1. The Shoulder Into Wall Trick
What it does: Prevents someone from buying a suit jacket or blazer that’s too big
How to do it: Put on the suit jacket, blazer, or sportcoat. With the outside of your shoulder facing a wall, sloooowly lean into the wall. If the shoulder pad strikes first then scrunches up before your shoulder gets there, it’s too big. You risk looking like the jacket is wearing you instead of vice versa. Try a size down. You want a jacket where your shoulder, and the pad (hopefully a slim, minimal pad), strike the wall at almost the exact same time. The less pad overhang the better. Shoulders are key.
Holding up the wall? Nope. Finding shoulders that fit.
2. The Hug Test
What it does: Keeps your torso comfortable and your seams from bursting
How to do it: For shirts, suit jackets, blazers, etc… put the garment on and take a look in the mirror. Fits great, right? Right. Now pretend you’re going to hug someone. If it feels like you’re going to burst a seam and go all hulk-smash, then it’s not a good fit. Try a size up, or, a different brand. Some shirts come with back pleats that help ease movement. Look for those. This is especially useful when you’re getting a jacket pinned up tailoring. Have your tailor pin up the jacket where they’d like to take in the fabric. Do the hug test. If those pins feel like they’re going to rip the fabric, then ease up. And no, don’t try and hug your tailor. That might make things awkward. The air is fine.
3. Curled Fingers for jacket length
What it does: Helps you figure out what jacket length is best for you.
How to do it: With the suit jacket, blazer, or sportcoat on, let your arms hang relaxed at your sides. Curl your fingers as if you were about to grab the handles of a wheel barrow. Your jacket tail should come to rest right in that crevice your fingers have made. If it’s all bunched up, the jacket’s too long. If it’s dangling an inch or so short, it’s too short. Some guys go by the “it should cover your entire rear” rule. But if you have a long torso, you might end up swimming in your jacket. Yet if you have super long arms, the curled fingers method might result in a jacket that’s too long as well. Try both methods and pick whichever works best for you.
The Curled finger method.
4. The fingers for collar size trick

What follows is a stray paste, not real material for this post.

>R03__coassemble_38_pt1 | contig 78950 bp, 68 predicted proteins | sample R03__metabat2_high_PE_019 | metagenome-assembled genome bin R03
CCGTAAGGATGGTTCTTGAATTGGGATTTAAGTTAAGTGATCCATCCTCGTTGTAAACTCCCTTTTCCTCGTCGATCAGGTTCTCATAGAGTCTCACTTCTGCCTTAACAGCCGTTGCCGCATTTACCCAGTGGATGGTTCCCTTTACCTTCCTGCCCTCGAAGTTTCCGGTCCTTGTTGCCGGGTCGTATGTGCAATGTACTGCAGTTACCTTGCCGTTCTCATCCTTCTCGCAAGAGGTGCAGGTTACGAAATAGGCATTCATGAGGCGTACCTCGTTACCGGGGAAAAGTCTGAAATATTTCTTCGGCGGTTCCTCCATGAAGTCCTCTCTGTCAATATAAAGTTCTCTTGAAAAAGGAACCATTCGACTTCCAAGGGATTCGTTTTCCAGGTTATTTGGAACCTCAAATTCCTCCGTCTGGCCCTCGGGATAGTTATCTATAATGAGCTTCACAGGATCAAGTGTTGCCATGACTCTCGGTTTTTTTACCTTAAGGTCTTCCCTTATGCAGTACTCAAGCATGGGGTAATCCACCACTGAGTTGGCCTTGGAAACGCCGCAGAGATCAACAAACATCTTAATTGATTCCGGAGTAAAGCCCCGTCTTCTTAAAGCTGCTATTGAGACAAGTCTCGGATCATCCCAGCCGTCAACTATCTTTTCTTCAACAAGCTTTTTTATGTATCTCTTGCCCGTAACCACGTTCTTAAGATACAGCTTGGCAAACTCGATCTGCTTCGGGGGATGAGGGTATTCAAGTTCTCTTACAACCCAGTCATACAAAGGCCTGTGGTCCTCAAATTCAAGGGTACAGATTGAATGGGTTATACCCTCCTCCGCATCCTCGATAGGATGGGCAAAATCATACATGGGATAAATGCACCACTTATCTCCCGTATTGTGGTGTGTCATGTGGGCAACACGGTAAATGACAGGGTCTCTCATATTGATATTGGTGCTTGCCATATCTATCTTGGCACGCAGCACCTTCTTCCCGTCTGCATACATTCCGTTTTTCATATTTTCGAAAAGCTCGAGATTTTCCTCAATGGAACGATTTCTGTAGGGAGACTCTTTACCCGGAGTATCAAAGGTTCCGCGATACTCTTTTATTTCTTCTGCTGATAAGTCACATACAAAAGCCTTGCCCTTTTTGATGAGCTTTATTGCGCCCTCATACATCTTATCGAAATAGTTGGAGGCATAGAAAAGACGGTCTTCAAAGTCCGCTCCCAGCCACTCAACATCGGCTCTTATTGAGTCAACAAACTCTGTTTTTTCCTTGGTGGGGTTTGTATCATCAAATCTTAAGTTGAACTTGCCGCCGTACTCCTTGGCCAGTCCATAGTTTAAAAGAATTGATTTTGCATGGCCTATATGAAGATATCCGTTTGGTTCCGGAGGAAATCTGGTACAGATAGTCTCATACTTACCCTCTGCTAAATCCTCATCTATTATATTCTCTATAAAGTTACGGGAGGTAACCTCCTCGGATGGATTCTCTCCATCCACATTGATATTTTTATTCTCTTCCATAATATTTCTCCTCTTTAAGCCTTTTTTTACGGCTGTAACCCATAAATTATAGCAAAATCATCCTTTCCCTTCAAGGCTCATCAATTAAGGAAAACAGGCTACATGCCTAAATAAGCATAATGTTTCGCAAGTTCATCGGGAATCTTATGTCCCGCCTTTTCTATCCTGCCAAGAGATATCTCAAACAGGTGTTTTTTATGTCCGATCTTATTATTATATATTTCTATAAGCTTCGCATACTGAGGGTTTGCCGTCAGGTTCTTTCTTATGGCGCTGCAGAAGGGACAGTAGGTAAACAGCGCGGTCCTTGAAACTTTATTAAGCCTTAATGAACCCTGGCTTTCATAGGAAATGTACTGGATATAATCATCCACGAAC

What it does: Prevents strangulation and/or looking like Tony Romo.
How to do it: Button the shirt all the way up and stick a finger or two between your neck and the collar. There’s some debate on this. Some sources claim if you can comfortably fit more than one finger in-between the collar and your neck, it’s too big. Others say two fingers but no more. The goal is to have no noticeable gaps when buttoned, all while not suffocating.
5. Armhole / Handshake test.
What it does: Helps you find a jacket that won’t fight you while you’re wearing it.
How to do it: Plenty of affordable blazers and suit jackets come with absurdly large armholes. Like, flying squirrel large. The lower the armhole dips down on the jacket, the more likely it is to shift and move, as your arms pulls at the body of the jacket. Stand in front of a mirror with the jacket on. Pretend like you’re about to shake someone’s hand. If the jacket raises up and bucks like a marionette with its strings being pulled, then you might want to find a brand with higher arm holes.
- Wear what you’re going to wear an item with when shopping or getting it tailored.
Looking for a topcoat or trench? Wear a blazer and collared shirt to the store. Getting dress pants hemmed up? Wear a pair of dress shoes, not sneakers, when you head to the tailor. Layers add bulk. Different shoes have different sole heights. Wear dress socks when shopping for dress shoes. Also, it never hurts to wear something that already fits great when you’re out looking for a similar addition.
- Don’t forget about your pants.
A lot of these tricks have to do with the upper body. And maybe we can blame the fact that as men, most of us don’t have a full length mirror in our place. But many a guy has purchased a great suit, got the waist brought in and the arms narrowed, only to leave the pants as they were, and the risk is it could look unbalanced. Most wouldn’t notice, but it is sort of like not combing the hair on the back of your head.
What else? Got any other parlor tricks for finding a great fit? Leave them all below.